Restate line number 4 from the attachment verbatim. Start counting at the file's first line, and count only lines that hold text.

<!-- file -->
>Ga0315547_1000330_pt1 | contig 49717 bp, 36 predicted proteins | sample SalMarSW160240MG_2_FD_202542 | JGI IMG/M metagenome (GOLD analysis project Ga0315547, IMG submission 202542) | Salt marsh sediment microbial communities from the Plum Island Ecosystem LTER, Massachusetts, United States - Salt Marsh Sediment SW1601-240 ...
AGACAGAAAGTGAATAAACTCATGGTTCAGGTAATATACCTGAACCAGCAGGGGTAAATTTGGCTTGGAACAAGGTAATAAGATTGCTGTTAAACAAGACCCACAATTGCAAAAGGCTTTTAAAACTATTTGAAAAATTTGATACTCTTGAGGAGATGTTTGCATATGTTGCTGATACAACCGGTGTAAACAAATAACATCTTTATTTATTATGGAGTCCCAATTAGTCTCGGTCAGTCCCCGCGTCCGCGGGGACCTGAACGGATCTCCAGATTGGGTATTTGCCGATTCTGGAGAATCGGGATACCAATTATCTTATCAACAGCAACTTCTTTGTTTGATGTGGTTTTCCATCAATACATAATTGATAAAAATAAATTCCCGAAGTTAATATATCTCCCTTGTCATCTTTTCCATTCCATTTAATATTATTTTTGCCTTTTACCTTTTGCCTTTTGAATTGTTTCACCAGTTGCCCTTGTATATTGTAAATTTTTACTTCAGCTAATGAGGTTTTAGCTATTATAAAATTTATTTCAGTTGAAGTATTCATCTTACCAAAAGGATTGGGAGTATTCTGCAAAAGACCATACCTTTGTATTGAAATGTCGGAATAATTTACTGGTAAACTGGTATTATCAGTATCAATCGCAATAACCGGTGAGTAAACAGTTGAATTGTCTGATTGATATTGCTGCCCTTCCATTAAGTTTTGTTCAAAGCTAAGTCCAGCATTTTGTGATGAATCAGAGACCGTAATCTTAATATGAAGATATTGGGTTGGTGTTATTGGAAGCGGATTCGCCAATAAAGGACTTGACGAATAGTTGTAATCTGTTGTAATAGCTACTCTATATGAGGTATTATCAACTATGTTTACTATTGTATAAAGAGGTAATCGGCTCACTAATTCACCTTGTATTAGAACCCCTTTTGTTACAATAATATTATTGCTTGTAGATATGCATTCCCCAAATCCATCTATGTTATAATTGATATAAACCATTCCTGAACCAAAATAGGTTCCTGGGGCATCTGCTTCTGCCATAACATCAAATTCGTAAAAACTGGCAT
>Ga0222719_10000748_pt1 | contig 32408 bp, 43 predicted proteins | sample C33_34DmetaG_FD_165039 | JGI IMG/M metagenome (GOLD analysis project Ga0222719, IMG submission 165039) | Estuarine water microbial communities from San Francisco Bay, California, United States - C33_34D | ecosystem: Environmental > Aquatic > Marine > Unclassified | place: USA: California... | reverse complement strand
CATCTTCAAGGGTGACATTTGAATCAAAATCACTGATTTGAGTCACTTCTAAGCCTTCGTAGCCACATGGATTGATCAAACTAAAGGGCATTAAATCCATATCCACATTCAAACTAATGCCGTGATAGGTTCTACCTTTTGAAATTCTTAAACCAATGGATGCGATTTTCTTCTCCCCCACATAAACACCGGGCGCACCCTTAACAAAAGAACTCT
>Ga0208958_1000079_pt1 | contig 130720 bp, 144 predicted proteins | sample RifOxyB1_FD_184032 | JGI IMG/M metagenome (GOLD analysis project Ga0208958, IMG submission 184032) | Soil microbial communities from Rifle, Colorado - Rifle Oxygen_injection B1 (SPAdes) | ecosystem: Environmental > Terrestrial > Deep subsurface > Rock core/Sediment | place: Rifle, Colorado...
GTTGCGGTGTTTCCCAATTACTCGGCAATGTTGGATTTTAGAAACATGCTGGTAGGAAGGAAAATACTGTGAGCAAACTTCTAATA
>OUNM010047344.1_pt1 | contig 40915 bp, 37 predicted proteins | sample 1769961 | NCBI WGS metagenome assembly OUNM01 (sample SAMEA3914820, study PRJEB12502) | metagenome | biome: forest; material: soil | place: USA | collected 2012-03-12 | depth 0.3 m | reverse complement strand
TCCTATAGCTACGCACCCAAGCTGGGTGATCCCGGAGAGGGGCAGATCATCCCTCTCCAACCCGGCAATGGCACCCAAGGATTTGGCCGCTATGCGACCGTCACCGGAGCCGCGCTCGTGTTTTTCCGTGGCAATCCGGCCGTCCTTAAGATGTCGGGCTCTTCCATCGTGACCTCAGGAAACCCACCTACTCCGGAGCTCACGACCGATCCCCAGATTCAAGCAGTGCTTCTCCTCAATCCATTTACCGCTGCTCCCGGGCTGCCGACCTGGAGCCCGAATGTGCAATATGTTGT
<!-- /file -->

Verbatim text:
CATCTTCAAGGGTGACATTTGAATCAAAATCACTGATTTGAGTCACTTCTAAGCCTTCGTAGCCACATGGATTGATCAAACTAAAGGGCATTAAATCCATATCCACATTCAAACTAATGCCGTGATAGGTTCTACCTTTTGAAATTCTTAAACCAATGGATGCGATTTTCTTCTCCCCCACATAAACACCGGGCGCACCCTTAACAAAAGAACTCT